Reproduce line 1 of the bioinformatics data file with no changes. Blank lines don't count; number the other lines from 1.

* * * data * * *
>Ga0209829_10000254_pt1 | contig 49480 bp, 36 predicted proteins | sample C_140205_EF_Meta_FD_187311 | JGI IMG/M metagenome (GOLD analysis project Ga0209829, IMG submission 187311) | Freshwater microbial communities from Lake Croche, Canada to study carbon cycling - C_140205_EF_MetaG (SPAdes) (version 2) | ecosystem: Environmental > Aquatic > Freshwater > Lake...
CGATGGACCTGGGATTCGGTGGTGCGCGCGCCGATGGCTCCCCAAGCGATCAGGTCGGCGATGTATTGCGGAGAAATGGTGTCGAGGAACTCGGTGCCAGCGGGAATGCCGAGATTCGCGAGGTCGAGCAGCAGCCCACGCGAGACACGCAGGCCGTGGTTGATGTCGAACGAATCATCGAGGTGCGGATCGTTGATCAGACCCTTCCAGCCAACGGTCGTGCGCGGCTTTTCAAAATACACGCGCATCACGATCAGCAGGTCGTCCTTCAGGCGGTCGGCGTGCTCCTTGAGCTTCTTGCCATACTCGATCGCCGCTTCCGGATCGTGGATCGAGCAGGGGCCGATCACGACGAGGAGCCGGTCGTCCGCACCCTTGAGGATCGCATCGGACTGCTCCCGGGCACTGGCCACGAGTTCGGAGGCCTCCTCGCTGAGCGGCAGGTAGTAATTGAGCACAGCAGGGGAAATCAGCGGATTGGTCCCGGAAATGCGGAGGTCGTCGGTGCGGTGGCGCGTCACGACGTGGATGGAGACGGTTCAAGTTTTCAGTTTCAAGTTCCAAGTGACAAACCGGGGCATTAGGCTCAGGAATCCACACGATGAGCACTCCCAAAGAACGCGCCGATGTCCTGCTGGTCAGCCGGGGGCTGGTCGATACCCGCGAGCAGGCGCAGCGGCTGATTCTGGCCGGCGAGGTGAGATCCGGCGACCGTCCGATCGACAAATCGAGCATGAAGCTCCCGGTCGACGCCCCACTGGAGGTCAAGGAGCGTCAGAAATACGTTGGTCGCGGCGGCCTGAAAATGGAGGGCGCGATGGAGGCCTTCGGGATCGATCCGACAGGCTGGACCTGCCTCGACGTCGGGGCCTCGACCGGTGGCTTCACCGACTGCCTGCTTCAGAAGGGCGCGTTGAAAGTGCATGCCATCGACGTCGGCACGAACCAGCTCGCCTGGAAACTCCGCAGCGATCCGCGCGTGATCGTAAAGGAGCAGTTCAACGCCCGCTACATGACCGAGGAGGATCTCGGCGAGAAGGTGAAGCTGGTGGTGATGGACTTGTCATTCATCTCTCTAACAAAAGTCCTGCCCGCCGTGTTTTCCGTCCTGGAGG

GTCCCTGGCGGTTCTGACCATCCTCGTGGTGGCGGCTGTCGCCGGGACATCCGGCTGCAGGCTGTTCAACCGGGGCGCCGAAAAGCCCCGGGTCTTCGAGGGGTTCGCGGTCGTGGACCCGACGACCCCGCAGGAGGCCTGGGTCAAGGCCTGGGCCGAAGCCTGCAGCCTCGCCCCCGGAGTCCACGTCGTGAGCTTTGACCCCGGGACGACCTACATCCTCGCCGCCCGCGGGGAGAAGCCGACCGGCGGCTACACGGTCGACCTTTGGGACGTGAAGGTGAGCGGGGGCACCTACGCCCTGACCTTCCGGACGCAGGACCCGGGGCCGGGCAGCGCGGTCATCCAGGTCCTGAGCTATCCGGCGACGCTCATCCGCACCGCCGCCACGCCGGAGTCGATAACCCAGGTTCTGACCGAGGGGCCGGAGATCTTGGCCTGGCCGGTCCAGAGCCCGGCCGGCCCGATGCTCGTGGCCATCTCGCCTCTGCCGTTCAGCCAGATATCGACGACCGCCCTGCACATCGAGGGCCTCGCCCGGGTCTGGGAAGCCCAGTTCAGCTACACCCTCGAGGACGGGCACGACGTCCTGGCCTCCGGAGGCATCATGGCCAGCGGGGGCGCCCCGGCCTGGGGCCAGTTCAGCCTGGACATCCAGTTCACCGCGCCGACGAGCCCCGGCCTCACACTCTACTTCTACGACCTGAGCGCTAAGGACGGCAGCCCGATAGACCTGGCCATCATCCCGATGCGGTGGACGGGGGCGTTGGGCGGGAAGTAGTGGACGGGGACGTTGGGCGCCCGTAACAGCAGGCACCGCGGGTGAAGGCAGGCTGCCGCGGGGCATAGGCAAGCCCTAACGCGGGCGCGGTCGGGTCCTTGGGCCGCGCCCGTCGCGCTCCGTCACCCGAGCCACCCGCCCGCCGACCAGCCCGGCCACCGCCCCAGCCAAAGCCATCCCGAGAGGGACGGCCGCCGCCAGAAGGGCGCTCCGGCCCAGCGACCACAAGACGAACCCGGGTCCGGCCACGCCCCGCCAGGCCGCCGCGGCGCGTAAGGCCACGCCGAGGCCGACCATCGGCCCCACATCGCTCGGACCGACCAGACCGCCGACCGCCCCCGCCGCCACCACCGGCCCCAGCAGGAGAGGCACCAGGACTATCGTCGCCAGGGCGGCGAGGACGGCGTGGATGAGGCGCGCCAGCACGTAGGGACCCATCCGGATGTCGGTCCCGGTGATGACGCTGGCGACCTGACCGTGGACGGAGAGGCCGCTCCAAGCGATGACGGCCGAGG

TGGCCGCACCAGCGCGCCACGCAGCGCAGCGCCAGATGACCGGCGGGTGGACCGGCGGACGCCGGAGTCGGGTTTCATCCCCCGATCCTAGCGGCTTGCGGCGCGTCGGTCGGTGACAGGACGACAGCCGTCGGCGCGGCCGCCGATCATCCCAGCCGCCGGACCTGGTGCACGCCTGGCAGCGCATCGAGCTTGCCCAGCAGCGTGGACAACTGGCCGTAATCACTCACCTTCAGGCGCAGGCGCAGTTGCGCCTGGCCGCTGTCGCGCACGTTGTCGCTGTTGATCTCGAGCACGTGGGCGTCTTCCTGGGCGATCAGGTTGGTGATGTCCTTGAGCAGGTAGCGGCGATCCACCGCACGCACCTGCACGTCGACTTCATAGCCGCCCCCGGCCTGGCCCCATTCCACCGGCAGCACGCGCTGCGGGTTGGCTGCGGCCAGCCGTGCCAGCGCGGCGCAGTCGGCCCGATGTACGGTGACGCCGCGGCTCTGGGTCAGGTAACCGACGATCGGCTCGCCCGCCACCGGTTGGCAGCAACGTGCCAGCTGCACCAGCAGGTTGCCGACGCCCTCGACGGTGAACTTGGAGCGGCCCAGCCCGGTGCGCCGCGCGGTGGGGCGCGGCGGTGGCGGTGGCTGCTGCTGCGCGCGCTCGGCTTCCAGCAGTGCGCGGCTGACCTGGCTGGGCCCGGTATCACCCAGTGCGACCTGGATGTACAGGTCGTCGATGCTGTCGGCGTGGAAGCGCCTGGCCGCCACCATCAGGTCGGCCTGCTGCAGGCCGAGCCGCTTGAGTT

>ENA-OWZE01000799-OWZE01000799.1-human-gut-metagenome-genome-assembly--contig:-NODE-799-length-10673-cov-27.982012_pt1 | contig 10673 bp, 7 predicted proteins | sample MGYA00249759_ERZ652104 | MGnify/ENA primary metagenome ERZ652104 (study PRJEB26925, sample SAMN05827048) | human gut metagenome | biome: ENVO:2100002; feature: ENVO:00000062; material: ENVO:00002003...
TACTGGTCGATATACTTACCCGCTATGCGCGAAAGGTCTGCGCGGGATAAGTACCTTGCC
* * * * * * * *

>Ga0209829_10000254_pt1 | contig 49480 bp, 36 predicted proteins | sample C_140205_EF_Meta_FD_187311 | JGI IMG/M metagenome (GOLD analysis project Ga0209829, IMG submission 187311) | Freshwater microbial communities from Lake Croche, Canada to study carbon cycling - C_140205_EF_MetaG (SPAdes) (version 2) | ecosystem: Environmental > Aquatic > Freshwater > Lake...